What Goes On At Your Local Homebrew Club Meeting: getting technical with The Stoney Creek Homebrewers

Problems arise when you take a specific yeast out of its sweet spot. Raise the temperature too high, and your cooler temperature loving lager yeast could yield banana flavors (esthers) or you could end up with the dreaded black sharpie or plastic-y flavor (phenols). Running beyond the desired temperature range can also yield up ‘hot alcohols,’ as the yeast quite literally, goes nuts. That’s not to say that these bi-products are always bad; the smokey and clove-like (phenols), as well fruity (esthers) flavors of German hefeweizens are derived from them.

But when esthers serve up bananas, you’re not tasting banana—you’re tasting what tells your brain you think you’re tasting banana.

That from one of SCHB’s titans, Scott Ruddich, who is unusually absent tonight. After launching a plan with a friend to start a brewery someday, he began attending The Keystone Hops and then, SCHB, where he dove into the seemingly paradoxical nuances of beer.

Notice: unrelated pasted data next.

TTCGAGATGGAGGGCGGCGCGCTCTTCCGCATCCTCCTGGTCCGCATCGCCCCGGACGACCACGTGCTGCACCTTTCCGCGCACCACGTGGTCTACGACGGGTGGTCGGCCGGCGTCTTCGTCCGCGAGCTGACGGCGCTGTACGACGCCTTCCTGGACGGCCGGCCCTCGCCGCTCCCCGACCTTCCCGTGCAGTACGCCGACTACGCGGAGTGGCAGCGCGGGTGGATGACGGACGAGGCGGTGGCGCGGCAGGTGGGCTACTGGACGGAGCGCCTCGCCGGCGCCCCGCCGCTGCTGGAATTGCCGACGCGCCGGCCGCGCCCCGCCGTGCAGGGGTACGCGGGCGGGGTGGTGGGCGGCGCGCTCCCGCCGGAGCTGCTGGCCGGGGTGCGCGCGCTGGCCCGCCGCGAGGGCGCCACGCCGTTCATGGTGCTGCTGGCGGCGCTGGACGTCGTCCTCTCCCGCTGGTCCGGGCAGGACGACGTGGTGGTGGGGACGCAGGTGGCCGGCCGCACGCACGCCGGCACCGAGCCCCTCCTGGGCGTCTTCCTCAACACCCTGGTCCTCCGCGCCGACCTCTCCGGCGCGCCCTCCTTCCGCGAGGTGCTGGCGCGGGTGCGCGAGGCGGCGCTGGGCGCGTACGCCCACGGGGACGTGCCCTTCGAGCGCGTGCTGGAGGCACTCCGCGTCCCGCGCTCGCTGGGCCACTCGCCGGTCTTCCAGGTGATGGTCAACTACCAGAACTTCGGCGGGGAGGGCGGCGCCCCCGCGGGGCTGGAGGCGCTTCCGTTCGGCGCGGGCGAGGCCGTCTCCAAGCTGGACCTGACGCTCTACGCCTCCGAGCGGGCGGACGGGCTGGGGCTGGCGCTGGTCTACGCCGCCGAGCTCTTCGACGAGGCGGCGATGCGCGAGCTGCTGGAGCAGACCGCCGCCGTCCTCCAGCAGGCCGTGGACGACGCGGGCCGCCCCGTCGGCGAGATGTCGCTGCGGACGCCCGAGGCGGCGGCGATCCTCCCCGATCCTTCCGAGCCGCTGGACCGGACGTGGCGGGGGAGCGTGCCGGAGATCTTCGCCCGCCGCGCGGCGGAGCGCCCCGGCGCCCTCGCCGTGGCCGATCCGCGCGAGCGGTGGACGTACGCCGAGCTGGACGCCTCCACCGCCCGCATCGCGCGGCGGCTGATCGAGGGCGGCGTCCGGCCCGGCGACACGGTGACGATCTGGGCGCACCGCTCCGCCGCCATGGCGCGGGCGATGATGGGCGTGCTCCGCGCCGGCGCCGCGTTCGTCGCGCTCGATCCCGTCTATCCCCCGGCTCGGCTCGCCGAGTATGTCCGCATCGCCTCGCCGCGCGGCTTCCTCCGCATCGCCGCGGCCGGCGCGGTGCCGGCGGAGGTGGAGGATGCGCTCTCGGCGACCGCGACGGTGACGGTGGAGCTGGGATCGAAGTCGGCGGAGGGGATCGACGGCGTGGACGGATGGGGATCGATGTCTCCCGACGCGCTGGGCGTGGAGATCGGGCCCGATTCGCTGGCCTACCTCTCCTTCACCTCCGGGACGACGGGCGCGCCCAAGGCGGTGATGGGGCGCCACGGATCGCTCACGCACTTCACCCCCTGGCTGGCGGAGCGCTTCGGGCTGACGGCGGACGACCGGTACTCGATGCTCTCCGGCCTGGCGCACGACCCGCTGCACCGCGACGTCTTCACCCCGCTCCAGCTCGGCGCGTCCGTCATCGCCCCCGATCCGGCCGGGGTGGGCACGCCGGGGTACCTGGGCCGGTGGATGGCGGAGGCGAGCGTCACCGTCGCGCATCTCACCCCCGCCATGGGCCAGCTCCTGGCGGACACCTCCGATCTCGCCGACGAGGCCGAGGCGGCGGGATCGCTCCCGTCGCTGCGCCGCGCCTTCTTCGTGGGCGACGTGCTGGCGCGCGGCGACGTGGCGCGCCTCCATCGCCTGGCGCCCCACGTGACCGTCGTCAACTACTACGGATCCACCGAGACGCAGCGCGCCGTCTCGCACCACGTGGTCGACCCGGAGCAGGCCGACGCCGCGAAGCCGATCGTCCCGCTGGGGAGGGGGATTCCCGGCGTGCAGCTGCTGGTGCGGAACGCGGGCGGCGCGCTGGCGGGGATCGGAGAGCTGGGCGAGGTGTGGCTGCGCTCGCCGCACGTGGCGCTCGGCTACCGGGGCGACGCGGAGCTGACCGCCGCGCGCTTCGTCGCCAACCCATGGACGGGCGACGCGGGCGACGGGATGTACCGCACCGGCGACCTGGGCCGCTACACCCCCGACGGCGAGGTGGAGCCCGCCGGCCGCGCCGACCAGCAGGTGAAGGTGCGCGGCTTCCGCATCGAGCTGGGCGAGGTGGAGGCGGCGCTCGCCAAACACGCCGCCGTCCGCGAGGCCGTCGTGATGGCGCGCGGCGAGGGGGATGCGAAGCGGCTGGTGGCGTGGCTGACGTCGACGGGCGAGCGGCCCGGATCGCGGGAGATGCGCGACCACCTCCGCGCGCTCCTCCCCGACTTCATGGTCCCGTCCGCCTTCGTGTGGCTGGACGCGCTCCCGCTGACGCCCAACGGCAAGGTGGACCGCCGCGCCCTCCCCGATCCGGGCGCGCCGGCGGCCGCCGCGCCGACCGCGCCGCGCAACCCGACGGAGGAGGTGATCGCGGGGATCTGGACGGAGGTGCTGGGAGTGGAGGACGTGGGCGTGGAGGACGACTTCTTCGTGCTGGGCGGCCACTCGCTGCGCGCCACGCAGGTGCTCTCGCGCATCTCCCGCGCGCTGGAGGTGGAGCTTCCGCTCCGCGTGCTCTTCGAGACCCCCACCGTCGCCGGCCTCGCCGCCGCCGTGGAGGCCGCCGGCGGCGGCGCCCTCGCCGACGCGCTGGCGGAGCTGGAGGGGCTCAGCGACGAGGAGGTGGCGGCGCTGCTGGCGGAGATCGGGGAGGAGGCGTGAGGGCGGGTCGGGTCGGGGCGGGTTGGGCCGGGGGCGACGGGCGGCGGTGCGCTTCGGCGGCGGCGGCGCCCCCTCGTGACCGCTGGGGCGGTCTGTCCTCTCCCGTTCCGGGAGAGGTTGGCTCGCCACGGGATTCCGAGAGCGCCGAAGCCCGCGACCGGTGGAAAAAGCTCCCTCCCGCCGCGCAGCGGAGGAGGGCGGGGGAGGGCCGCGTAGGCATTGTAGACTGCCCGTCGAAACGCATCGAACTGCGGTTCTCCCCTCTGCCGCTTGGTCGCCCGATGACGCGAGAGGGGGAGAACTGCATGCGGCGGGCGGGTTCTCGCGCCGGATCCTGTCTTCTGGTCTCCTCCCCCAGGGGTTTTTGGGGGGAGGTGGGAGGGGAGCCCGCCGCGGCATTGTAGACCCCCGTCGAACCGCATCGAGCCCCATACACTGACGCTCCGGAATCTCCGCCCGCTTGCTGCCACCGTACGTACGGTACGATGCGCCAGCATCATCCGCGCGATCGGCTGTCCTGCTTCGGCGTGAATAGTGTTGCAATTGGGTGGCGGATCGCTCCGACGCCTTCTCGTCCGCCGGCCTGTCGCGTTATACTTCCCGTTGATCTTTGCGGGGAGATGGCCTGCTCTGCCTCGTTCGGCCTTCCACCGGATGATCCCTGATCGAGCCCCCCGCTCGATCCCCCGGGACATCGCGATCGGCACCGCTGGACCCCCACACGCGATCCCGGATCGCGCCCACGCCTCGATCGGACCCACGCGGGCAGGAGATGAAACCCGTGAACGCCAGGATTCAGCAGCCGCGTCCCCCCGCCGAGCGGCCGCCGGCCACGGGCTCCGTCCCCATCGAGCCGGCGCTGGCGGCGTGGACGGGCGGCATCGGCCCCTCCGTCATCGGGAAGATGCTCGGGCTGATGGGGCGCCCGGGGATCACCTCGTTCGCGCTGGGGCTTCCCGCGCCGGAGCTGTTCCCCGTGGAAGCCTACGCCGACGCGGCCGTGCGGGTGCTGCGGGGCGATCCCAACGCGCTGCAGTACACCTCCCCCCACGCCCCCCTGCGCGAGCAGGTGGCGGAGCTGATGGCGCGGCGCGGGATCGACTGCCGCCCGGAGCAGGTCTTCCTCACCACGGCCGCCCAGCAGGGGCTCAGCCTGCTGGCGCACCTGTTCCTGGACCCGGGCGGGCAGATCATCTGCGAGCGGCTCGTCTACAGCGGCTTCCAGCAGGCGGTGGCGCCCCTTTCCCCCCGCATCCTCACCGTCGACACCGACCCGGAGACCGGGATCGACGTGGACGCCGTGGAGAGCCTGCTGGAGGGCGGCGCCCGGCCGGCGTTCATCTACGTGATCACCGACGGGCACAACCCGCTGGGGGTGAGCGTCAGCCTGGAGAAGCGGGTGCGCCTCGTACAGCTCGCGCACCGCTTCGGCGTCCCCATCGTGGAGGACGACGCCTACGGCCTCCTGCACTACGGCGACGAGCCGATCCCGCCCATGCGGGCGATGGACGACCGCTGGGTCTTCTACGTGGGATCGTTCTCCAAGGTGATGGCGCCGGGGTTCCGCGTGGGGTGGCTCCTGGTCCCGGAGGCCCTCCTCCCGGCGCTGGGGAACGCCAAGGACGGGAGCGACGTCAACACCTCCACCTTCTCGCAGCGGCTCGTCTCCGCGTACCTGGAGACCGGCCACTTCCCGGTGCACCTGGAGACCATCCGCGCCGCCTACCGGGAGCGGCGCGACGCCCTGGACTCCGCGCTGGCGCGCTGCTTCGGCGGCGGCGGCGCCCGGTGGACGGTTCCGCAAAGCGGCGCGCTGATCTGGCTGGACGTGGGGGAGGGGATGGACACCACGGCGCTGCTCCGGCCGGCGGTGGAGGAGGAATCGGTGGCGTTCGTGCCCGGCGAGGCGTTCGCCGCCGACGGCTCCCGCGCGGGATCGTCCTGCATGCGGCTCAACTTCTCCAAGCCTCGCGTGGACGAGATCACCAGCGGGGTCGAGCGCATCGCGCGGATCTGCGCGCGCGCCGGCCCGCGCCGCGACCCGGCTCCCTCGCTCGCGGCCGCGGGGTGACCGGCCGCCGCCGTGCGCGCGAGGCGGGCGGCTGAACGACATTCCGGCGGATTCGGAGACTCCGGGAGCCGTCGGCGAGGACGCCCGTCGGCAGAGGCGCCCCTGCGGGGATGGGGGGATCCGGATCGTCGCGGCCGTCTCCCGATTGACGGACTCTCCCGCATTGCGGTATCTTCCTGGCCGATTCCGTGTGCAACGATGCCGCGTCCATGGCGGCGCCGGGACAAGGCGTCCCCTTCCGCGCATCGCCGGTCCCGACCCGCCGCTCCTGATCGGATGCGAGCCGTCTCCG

“They both have their advantages,” he says, pointing out that the more social Keystone Hops, with larger meetings, offers a high amount of general feedback, while Stoney Creek is much more technical in their feedback.

He had to apply such an examination to one of his own beers at a previous meeting that saw members squaring off against each other with two homemade brews apiece.

On that day, Ruddich’s sharpie heavy Tripel fell out of the gates against Mike Urban’s refreshingly crisp Kölsch.

Ruddich says he was felled by contamination caused by not having his wort at a high enough temperature when he pitched his yeast.  The weaker fermentation activity resulted in less carbon dioxide being put off, which can, if the fermentation goes long enough, “clean up” the beer by blowing off unsavory elements—tell that to anyone who still thinks beer isn’t refined.

Though his beer that day offered an obvious example, he stresses how important it is to be able to recognize when a beer is off, whether it’s just plain bad or—important for contest entry—if it has fallen out of the desired range for a particular style.

“Even though we have our formal recipes, it’s good to bring a lot of stuff with known flaws, so they can recognize and prevent the same errors in their brewing,” he says.

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